Payroll tax is a state-based tax assessed on wages paid by an employer to its employees, when the total wage bill of an employer (or group of employers) exceeds a threshold amount. The payroll tax rates and thresholds vary between states and territories.
Returns are lodged, and payment is made, to the respective revenue office in the Australian state or territory in which the wage payment is liable.
In Queensland, businesses become liable once their wage bill reaches $1.3 million a year (current 2019-2020 threshold). The Queensland payroll tax rate is:
- 4.75% for employers or groups of employers who pay $6.5 million or less in Australian taxable wages
- 4.95% for employers or groups of employers who pay more than $6.5 million in Australian taxable wages.
(The rate for 2008 to 2019 was 4.75%)
Payroll tax in Queensland
Employers must register for payroll tax within seven days after the end of the month in which they:
- pay more than $25,000 a week in taxable wages, or
- become a member of a group that together pays more than $25,000 a week in taxable wages.
You must register within 7 days after the end of the month in which your wages (or your group wages) exceed $25,000 a week, even if you think that you will pay less than $1.3 million in Australian taxable wages in a year.
What are ‘taxable wages’ for payroll tax purposes?
In general, payments to employees are liable for payroll tax if they are:
- a reward for services rendered by an employee (or deemed employee)
- payments to which the recipient has an enforceable right
- penalty rates, overtime payments, long service leave, holiday pay, sick leave, piece work rates, study leave, bonuses and termination payments
- superannuation payments including salary sacrifice arrangements and top-up lump sum contributions made by employers into superannuation
- most allowances such as clothing, tools, relocation and travel
- fringe benefits such as loans to employees, free holidays or accommodation and club memberships
- contributions to employee share or option schemes
Some payments made to apprentices and trainees may be exempt if they are paid under the Further Education and Training Act.
Are fees and payments to directors considered ‘taxable wages’?
Yes. Directors’ wages include:
- superannuation contributions
- shares or options
- directors fees
- employment termination payments
- any other amount paid by a company as remuneration to a working or non-working director of that company
Grouping of employers for payroll tax
Payroll Tax grouping provisions were introduced in the mid-1970s to prevent companies employing staff under different entities to take advantage of the threshold exemptions. The rules are complex, but in general, if your business is related or connected to another business you will be treated as one unit for payroll tax purposes.
A group exists if:
1. Corporations are related bodies corporate. Corporations are related if any of the following apply:
- one corporation controls the board composition of another corporation
- one corporation can control more than 50% of votes in a general meeting of another corporation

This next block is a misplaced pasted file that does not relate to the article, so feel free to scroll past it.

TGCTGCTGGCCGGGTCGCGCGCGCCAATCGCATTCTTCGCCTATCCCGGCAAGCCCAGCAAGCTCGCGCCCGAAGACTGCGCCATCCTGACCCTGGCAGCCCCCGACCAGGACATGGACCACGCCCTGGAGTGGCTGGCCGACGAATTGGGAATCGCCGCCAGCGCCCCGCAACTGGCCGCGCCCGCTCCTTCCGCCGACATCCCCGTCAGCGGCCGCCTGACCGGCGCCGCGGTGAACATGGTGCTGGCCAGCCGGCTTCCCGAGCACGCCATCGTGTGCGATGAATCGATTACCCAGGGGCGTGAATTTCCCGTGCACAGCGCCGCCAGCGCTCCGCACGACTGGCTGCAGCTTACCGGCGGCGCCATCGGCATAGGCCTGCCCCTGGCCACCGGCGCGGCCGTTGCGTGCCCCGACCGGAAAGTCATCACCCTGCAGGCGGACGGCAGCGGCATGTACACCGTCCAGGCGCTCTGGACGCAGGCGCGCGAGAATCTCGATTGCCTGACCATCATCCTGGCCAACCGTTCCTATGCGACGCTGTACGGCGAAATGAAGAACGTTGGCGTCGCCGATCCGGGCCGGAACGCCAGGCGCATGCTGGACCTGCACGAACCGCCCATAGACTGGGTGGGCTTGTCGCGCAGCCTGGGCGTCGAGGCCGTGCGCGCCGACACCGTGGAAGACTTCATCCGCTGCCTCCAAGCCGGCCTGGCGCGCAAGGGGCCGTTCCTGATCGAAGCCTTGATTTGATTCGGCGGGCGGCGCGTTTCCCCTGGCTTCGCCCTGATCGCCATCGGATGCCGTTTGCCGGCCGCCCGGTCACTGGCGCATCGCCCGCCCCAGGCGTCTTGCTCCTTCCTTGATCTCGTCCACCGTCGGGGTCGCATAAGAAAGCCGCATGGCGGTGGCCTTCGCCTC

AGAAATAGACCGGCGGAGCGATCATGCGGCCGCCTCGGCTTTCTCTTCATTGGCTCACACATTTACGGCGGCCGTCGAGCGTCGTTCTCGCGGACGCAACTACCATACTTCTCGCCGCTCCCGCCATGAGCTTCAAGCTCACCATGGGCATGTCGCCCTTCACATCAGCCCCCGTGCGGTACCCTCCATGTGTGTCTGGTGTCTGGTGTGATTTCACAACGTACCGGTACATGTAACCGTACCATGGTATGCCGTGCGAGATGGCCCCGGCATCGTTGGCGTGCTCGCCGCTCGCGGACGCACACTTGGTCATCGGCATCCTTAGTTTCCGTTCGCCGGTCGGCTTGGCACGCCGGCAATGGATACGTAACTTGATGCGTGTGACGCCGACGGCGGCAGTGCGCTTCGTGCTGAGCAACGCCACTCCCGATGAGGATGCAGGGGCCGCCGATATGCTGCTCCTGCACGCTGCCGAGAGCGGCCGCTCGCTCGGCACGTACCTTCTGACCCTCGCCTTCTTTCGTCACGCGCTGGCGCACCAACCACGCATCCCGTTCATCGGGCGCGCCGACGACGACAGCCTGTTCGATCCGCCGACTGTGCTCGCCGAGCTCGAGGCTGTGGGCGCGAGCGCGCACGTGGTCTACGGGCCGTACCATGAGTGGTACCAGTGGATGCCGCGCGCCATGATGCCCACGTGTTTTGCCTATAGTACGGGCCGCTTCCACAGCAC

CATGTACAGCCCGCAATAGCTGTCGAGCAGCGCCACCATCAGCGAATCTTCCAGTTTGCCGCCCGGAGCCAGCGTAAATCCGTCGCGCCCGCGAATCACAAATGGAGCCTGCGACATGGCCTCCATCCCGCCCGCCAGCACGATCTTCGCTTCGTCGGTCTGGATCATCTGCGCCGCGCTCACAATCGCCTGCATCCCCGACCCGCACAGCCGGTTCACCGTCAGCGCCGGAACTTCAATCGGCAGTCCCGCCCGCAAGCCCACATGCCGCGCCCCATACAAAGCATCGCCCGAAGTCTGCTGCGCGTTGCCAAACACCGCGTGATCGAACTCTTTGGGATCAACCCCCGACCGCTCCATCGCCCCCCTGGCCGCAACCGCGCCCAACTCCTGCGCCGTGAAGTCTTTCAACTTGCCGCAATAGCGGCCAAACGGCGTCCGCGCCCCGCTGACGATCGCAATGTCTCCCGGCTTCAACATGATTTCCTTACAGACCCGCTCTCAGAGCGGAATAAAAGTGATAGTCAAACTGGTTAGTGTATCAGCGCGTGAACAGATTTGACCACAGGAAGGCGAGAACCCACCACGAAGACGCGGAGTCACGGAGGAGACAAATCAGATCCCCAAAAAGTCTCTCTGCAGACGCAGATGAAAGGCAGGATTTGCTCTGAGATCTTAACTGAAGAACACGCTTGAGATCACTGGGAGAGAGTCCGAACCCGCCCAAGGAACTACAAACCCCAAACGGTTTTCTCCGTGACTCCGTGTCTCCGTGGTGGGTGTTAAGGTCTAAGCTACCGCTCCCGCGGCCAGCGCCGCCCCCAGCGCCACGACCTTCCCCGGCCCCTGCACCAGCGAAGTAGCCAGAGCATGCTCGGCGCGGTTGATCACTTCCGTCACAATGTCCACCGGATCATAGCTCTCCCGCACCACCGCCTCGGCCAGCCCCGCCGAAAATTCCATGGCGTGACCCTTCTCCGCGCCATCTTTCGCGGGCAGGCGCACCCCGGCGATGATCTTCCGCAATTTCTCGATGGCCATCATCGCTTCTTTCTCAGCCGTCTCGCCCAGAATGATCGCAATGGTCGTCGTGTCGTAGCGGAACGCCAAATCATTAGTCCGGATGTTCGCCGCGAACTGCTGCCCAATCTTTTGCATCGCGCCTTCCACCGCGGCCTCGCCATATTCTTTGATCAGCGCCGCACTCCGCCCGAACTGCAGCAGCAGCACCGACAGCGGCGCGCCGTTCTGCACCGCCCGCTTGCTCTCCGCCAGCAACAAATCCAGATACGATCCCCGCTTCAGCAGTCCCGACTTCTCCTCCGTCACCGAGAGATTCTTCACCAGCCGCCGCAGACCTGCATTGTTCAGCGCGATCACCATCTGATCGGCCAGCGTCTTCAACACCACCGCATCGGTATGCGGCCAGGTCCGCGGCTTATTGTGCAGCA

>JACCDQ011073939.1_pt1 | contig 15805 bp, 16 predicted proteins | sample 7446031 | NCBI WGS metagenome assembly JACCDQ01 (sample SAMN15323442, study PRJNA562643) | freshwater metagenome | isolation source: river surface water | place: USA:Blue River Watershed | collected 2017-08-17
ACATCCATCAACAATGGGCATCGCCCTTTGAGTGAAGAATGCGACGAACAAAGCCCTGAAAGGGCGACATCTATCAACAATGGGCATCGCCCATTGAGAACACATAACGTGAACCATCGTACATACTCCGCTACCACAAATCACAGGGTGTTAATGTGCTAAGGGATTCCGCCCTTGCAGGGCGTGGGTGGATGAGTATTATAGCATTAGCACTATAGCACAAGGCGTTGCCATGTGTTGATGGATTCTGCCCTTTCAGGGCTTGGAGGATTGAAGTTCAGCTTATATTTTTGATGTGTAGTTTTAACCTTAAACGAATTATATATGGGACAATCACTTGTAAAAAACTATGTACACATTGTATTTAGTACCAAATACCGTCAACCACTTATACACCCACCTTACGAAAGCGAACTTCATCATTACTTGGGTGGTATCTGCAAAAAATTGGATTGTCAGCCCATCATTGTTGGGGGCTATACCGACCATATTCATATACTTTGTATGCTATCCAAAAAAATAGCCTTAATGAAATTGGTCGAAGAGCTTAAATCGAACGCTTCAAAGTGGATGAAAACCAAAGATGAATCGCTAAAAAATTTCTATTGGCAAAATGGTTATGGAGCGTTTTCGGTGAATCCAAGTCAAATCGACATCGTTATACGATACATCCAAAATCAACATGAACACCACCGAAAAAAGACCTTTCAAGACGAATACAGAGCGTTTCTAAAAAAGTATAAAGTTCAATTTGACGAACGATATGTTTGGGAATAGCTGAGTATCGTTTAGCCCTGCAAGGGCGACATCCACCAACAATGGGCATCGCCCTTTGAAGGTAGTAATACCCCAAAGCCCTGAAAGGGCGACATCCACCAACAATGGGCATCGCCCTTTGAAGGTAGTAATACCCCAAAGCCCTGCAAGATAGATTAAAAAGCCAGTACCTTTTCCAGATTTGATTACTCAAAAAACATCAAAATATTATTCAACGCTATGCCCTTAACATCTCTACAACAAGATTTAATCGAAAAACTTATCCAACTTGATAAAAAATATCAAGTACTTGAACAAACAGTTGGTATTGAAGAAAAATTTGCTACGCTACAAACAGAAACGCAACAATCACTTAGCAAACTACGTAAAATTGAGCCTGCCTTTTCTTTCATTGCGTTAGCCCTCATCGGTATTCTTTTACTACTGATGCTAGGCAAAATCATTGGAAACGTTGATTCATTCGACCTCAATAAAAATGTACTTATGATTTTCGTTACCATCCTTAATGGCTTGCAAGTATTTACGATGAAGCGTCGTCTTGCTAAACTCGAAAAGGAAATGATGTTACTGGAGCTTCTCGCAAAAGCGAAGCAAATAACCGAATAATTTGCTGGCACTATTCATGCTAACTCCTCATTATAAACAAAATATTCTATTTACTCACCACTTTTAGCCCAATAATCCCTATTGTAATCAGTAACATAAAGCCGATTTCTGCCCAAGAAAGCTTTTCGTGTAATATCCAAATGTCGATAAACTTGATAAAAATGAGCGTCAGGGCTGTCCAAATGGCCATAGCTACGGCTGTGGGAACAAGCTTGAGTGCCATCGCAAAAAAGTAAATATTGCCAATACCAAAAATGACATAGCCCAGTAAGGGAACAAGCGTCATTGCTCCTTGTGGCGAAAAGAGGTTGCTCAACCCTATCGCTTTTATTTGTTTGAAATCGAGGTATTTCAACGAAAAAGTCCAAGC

- one corporation holds more than 50% of the share capital of another corporation.
2. Employees are used in more than one business. You are grouped if your employees:
- perform duties for a business carried on by you and another person or persons
- are employed solely or mainly to perform duties for another business
- perform duties for other businesses due to an agreement you have with those businesses.
3. The same person, or set of persons, has a controlling interest in two or more businesses. ‘Person’ includes an individual, a set of persons, a corporation, all bodies and associations (corporate, incorporated and unincorporated), and partnerships.
4. An entity has a tracing interest in corporations. Under the tracing rules, an entity and a corporation are grouped if the entity has a direct, indirect or aggregate interest of more than 50% in that corporation.
5. A person is part of two or more groups.
A business only needs to fit into one of these categories to be grouped.
The group’s payroll tax amount is calculated on the group members’ combined taxable wages. Each group member must lodge returns, and all group members are liable for any payroll tax liability that other members have not paid (including interest and penalties). If the group is eligible for a deduction, one employer from the group claims the deduction.
Payroll Tax rates and thresholds in other states and territories:
Key take aways:
1. Payroll tax is a state based tax. If you employ in other states you need to review the thresholds as some of them are lower than Queensland.
2. There may be a significant difference between what a business will pay in payroll tax as a single entity and what it will pay as part of a group. Therefore, it is important to be aware of your total employee wages expenditure, business structure, relationships with other entities and the implications of this on your payroll tax liability.
Always ensure that you obtain professional advice where necessary. Marsh & Partners payroll tax specialists provide expert advice on meeting your tax and compliance obligations. Please contact us for further assistance.You can reach us on (07) 3023 4800 or at email@example.com.
As your Absolute.Account.Ability partner we’re on a mission to make your business life better. We’ll help you set goals for your business or financial goals, devise an Action Plan to make them happen and meet with you regularly to ensure you stay on track. You can find out more about working with Marsh & Partners here.
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